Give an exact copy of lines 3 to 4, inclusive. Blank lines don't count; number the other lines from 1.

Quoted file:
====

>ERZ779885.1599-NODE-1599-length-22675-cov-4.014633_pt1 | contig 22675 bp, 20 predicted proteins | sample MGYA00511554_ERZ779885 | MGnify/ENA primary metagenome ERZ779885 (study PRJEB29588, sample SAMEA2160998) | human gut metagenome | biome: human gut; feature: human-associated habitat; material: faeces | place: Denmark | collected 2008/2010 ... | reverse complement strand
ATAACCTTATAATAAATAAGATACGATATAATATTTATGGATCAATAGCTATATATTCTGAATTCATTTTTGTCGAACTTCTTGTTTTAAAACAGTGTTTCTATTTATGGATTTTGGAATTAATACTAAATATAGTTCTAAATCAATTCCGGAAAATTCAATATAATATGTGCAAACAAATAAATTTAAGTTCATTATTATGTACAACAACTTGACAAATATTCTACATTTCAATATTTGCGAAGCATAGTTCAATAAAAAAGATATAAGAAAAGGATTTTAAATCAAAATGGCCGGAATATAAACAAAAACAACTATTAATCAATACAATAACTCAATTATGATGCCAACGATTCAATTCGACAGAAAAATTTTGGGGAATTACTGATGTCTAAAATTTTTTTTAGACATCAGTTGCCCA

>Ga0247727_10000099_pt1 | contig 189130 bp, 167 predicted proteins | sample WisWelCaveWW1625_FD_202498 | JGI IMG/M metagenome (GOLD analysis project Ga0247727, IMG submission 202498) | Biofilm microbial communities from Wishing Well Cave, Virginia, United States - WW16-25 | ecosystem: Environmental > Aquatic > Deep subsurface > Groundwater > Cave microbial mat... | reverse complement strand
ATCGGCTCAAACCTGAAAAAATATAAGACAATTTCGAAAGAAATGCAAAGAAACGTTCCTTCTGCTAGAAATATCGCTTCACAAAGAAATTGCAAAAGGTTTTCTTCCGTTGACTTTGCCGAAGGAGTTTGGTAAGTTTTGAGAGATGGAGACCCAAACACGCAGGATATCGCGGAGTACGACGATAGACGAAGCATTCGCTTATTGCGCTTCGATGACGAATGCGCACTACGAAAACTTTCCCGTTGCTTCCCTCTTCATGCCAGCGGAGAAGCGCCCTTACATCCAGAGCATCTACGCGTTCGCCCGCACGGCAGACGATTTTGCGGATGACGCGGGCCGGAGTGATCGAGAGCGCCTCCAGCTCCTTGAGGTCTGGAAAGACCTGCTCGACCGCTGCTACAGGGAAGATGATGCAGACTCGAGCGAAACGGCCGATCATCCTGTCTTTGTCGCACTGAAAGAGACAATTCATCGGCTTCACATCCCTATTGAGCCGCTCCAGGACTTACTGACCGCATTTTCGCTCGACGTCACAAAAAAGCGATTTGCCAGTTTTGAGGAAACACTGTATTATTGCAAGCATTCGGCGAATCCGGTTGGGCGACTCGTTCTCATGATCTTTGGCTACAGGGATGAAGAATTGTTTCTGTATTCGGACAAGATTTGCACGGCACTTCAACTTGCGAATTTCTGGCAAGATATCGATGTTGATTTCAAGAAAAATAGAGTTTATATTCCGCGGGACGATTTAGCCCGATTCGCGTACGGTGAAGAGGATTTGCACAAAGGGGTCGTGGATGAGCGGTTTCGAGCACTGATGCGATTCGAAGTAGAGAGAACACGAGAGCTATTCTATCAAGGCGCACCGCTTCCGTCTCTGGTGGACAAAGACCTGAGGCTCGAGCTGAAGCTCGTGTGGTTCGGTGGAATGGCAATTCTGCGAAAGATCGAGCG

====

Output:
>Ga0247727_10000099_pt1 | contig 189130 bp, 167 predicted proteins | sample WisWelCaveWW1625_FD_202498 | JGI IMG/M metagenome (GOLD analysis project Ga0247727, IMG submission 202498) | Biofilm microbial communities from Wishing Well Cave, Virginia, United States - WW16-25 | ecosystem: Environmental > Aquatic > Deep subsurface > Groundwater > Cave microbial mat... | reverse complement strand
ATCGGCTCAAACCTGAAAAAATATAAGACAATTTCGAAAGAAATGCAAAGAAACGTTCCTTCTGCTAGAAATATCGCTTCACAAAGAAATTGCAAAAGGTTTTCTTCCGTTGACTTTGCCGAAGGAGTTTGGTAAGTTTTGAGAGATGGAGACCCAAACACGCAGGATATCGCGGAGTACGACGATAGACGAAGCATTCGCTTATTGCGCTTCGATGACGAATGCGCACTACGAAAACTTTCCCGTTGCTTCCCTCTTCATGCCAGCGGAGAAGCGCCCTTACATCCAGAGCATCTACGCGTTCGCCCGCACGGCAGACGATTTTGCGGATGACGCGGGCCGGAGTGATCGAGAGCGCCTCCAGCTCCTTGAGGTCTGGAAAGACCTGCTCGACCGCTGCTACAGGGAAGATGATGCAGACTCGAGCGAAACGGCCGATCATCCTGTCTTTGTCGCACTGAAAGAGACAATTCATCGGCTTCACATCCCTATTGAGCCGCTCCAGGACTTACTGACCGCATTTTCGCTCGACGTCACAAAAAAGCGATTTGCCAGTTTTGAGGAAACACTGTATTATTGCAAGCATTCGGCGAATCCGGTTGGGCGACTCGTTCTCATGATCTTTGGCTACAGGGATGAAGAATTGTTTCTGTATTCGGACAAGATTTGCACGGCACTTCAACTTGCGAATTTCTGGCAAGATATCGATGTTGATTTCAAGAAAAATAGAGTTTATATTCCGCGGGACGATTTAGCCCGATTCGCGTACGGTGAAGAGGATTTGCACAAAGGGGTCGTGGATGAGCGGTTTCGAGCACTGATGCGATTCGAAGTAGAGAGAACACGAGAGCTATTCTATCAAGGCGCACCGCTTCCGTCTCTGGTGGACAAAGACCTGAGGCTCGAGCTGAAGCTCGTGTGGTTCGGTGGAATGGCAATTCTGCGAAAGATCGAGCG